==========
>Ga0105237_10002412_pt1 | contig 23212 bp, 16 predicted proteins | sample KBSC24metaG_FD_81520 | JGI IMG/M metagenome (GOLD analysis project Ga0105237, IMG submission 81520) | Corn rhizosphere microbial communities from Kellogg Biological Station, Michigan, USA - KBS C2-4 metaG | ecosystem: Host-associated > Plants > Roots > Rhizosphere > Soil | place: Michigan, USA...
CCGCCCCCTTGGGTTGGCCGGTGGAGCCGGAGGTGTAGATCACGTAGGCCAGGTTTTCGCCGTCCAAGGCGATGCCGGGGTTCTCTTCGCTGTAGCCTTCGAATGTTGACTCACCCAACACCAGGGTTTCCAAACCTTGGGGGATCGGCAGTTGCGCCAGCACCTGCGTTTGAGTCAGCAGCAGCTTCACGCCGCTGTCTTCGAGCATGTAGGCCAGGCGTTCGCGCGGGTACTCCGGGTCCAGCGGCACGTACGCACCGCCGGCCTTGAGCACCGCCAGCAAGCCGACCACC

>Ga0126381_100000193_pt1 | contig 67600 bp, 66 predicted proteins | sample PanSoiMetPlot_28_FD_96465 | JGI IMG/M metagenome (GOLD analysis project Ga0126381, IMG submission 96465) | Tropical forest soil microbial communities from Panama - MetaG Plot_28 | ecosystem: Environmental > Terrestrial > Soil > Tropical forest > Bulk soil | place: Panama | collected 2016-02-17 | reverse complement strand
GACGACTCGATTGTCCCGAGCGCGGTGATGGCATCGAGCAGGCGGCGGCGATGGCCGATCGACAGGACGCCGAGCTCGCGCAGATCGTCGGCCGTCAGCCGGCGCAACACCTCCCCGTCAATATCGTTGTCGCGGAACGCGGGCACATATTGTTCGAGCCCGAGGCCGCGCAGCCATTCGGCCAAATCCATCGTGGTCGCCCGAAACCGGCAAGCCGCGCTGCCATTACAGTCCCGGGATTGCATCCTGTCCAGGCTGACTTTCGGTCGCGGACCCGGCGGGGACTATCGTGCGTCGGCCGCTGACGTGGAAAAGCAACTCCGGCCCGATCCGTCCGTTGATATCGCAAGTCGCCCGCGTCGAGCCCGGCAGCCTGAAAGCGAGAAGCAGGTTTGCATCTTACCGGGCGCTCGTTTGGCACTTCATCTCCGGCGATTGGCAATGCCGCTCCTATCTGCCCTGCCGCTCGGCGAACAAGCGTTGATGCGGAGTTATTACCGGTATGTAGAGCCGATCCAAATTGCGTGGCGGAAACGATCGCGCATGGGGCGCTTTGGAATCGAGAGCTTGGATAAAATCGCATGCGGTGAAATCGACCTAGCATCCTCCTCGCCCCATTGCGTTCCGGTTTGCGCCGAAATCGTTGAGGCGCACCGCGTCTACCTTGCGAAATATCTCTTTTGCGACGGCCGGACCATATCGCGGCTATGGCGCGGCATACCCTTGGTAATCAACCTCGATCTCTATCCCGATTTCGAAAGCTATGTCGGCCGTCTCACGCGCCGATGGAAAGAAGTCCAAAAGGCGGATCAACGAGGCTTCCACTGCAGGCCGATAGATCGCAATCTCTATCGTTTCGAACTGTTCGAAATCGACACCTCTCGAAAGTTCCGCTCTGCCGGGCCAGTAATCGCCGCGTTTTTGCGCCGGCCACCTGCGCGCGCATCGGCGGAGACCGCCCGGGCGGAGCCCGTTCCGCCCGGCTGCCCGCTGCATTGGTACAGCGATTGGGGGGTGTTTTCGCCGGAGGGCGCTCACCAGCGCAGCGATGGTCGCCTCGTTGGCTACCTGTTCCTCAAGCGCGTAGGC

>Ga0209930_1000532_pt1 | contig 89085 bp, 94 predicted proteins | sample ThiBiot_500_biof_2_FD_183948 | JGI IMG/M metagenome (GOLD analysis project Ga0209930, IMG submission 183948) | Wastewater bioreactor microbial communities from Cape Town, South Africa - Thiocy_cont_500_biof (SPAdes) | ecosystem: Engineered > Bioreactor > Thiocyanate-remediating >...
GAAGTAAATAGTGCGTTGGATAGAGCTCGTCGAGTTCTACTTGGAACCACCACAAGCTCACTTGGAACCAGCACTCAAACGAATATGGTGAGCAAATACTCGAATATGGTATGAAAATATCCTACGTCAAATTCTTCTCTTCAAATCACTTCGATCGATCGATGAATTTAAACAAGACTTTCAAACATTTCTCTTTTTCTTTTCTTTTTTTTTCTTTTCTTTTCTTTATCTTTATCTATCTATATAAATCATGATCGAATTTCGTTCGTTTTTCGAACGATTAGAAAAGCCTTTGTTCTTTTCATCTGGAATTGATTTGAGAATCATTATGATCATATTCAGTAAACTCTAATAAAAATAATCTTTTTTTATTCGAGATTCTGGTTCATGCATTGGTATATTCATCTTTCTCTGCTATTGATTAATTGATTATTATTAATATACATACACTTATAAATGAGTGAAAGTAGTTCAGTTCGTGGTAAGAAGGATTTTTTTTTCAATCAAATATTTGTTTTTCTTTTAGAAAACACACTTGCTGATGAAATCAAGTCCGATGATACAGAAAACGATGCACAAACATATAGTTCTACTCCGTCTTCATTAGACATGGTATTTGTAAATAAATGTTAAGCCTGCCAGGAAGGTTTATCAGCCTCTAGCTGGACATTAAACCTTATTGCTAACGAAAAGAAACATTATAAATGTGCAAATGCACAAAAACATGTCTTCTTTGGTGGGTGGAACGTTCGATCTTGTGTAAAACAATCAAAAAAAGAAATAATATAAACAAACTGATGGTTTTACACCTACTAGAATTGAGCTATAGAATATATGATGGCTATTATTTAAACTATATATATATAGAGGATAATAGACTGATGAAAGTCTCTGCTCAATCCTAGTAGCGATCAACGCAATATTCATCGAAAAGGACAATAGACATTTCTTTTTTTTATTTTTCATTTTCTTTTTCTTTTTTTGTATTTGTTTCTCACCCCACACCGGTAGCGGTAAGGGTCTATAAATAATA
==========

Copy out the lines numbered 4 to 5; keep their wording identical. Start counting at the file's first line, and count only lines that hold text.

GACGACTCGATTGTCCCGAGCGCGGTGATGGCATCGAGCAGGCGGCGGCGATGGCCGATCGACAGGACGCCGAGCTCGCGCAGATCGTCGGCCGTCAGCCGGCGCAACACCTCCCCGTCAATATCGTTGTCGCGGAACGCGGGCACATATTGTTCGAGCCCGAGGCCGCGCAGCCATTCGGCCAAATCCATCGTGGTCGCCCGAAACCGGCAAGCCGCGCTGCCATTACAGTCCCGGGATTGCATCCTGTCCAGGCTGACTTTCGGTCGCGGACCCGGCGGGGACTATCGTGCGTCGGCCGCTGACGTGGAAAAGCAACTCCGGCCCGATCCGTCCGTTGATATCGCAAGTCGCCCGCGTCGAGCCCGGCAGCCTGAAAGCGAGAAGCAGGTTTGCATCTTACCGGGCGCTCGTTTGGCACTTCATCTCCGGCGATTGGCAATGCCGCTCCTATCTGCCCTGCCGCTCGGCGAACAAGCGTTGATGCGGAGTTATTACCGGTATGTAGAGCCGATCCAAATTGCGTGGCGGAAACGATCGCGCATGGGGCGCTTTGGAATCGAGAGCTTGGATAAAATCGCATGCGGTGAAATCGACCTAGCATCCTCCTCGCCCCATTGCGTTCCGGTTTGCGCCGAAATCGTTGAGGCGCACCGCGTCTACCTTGCGAAATATCTCTTTTGCGACGGCCGGACCATATCGCGGCTATGGCGCGGCATACCCTTGGTAATCAACCTCGATCTCTATCCCGATTTCGAAAGCTATGTCGGCCGTCTCACGCGCCGATGGAAAGAAGTCCAAAAGGCGGATCAACGAGGCTTCCACTGCAGGCCGATAGATCGCAATCTCTATCGTTTCGAACTGTTCGAAATCGACACCTCTCGAAAGTTCCGCTCTGCCGGGCCAGTAATCGCCGCGTTTTTGCGCCGGCCACCTGCGCGCGCATCGGCGGAGACCGCCCGGGCGGAGCCCGTTCCGCCCGGCTGCCCGCTGCATTGGTACAGCGATTGGGGGGTGTTTTCGCCGGAGGGCGCTCACCAGCGCAGCGATGGTCGCCTCGTTGGCTACCTGTTCCTCAAGCGCGTAGGC

>Ga0209930_1000532_pt1 | contig 89085 bp, 94 predicted proteins | sample ThiBiot_500_biof_2_FD_183948 | JGI IMG/M metagenome (GOLD analysis project Ga0209930, IMG submission 183948) | Wastewater bioreactor microbial communities from Cape Town, South Africa - Thiocy_cont_500_biof (SPAdes) | ecosystem: Engineered > Bioreactor > Thiocyanate-remediating >...